I wonder what would happen to particles  added later, around when the ones along the bottom are gathering in the middle. Is something else flowing outward? Or is there just net inward flow as the raised rim of the top surface (caused by the spinning) settles down to level?

Mike W.

(published on 09/13/2009)

Follow-Up #3: more tea

Q:
I found an article that quotes Einstein as answering this question. The article was written about storms and describing the pattern of of wind in cyclones, hurricanes etc. It talked about a boundary layer (a cylindrical layer) outside of which the motion is not centrifugal and inside this layer it is centrifugal. It described the motion of the sand (or in this article tea leaves) as the result of two competing effects: the centrifugal force outward and the Coriolis force inward. Inevitably as the water slows down the Coriolis force wins out and the sand (or tea leaves) move into the center.
- Kimball Clark
Gallipolis, OH
A:
I am not sure I follow the role of the Coriolis force here, probably just because I haven't thought enough about it.

Summarizing, I think this is the picture you've taught us:

Looking toward the top, the middle part is spinning, driving water out to the edges. However, near the edge, it's spinning less due to the walls, so the level there is too high. That leads to downward flow. The flow goes toward the bottom, where there's very little spinning at all. There, the pressure difference between the middle and edge drives flow in toward the middle. Of course the continuity of the flow then drives the circulation up in the middle.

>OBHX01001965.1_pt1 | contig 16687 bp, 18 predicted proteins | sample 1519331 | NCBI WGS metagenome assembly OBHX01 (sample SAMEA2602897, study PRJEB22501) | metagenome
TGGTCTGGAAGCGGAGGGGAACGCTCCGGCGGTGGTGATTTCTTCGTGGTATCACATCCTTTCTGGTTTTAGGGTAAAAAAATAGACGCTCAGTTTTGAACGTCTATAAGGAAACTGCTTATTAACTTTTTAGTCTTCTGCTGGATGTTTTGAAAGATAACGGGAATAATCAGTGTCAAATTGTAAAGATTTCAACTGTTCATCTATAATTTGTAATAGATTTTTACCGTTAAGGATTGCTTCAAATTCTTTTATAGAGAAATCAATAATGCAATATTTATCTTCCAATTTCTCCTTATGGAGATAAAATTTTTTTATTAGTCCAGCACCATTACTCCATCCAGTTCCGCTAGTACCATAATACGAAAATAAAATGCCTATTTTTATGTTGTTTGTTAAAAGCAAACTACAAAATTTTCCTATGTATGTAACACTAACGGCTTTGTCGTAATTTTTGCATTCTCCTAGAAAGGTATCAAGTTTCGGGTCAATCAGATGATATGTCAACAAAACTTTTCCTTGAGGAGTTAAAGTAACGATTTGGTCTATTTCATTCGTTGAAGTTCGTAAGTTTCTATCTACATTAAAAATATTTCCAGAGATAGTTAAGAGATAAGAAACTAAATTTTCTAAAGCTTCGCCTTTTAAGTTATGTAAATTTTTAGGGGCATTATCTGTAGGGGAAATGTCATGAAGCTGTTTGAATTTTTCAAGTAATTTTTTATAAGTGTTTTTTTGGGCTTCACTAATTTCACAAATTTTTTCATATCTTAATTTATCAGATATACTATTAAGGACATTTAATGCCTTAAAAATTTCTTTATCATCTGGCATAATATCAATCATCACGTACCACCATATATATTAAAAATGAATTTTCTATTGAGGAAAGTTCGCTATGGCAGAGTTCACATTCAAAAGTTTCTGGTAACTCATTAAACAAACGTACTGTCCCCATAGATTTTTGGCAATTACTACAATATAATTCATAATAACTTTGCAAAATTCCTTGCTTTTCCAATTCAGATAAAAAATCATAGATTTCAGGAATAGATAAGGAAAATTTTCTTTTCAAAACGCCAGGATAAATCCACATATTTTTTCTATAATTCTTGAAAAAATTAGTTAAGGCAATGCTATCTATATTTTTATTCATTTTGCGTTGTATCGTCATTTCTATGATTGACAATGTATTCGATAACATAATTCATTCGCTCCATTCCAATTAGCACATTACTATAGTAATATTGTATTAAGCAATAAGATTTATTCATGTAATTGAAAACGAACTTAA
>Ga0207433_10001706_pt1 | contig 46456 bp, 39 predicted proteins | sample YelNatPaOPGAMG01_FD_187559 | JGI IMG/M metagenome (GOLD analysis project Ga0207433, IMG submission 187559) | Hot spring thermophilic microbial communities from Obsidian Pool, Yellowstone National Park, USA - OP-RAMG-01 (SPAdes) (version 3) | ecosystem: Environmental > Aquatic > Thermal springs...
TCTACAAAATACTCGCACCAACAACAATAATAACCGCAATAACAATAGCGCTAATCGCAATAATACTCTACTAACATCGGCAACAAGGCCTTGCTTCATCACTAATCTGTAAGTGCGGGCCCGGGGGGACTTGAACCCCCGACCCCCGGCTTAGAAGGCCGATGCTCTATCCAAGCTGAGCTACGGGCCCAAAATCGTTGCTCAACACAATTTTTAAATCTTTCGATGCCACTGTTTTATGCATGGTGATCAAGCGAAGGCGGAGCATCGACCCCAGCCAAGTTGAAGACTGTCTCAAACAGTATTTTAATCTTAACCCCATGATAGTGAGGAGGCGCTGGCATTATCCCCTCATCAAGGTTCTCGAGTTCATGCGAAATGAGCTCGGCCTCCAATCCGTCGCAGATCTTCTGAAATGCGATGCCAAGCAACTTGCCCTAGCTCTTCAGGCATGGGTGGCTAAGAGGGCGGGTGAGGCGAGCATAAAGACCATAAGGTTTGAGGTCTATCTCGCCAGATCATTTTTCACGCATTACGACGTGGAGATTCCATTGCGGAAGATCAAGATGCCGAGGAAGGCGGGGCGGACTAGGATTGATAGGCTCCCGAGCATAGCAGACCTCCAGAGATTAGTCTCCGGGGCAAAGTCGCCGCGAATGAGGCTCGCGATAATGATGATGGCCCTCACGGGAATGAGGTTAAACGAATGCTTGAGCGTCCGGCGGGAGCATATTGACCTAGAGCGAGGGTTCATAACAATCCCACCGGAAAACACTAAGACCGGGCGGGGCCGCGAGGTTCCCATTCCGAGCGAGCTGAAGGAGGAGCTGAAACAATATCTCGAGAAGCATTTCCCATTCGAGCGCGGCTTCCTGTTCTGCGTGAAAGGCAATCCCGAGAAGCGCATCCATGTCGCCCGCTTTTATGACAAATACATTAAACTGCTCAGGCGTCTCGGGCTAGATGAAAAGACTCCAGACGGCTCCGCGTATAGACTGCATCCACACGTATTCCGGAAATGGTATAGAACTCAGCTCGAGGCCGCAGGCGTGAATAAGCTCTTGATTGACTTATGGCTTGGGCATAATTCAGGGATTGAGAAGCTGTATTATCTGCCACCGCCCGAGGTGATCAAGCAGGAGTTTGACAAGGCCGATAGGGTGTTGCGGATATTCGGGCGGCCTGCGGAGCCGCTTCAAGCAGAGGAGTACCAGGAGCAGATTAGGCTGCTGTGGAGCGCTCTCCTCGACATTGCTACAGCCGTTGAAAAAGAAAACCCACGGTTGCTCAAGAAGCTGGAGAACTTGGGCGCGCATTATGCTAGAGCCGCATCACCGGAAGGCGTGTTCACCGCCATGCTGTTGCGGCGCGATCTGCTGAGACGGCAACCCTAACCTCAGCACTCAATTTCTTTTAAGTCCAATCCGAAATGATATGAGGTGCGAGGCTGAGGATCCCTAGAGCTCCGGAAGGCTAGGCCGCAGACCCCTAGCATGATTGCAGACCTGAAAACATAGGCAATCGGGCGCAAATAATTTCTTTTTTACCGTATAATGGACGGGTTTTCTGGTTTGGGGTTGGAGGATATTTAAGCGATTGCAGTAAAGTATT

So sand or tea that makes it to the bottom is just dragged in toward the middle. Makes sense.

Mike W.

(published on 11/12/2010)

Follow-Up #4: Einstein and tea leaves

Q:
It appears that Einstein answered the question why tea leaves gather in the center of the cup, back in 1926, and The Physics Teacher Vol. 48, May 2010 revisits this answer and goes on to elaborate about pressure systems in the Atmosphere. The Title is "Einstein's Teas Leaves and Pressure Systems in the Atmosphere". Basically Einstein explained that the friction between the bottom of the cup and the water reduces the centrifugal force at the bottom. So the centrifugal force is larger at heights significantly higher. This causes water to flow towards the sides at the top which then flows down the sides and at the bottom of the cup it flows towards the center. A circulation loop. This circulation sweeps the material on the bottom into the center.
- Kimball Clark (age 53)
Gallipolis, OH 45631
A:
Thanks, sorry we missed seeing this when it first came in.

It's been a very enlightening exchange.

Mike W.

(published on 07/15/2010)

Follow-Up #5: particles settling in a bucket

Q: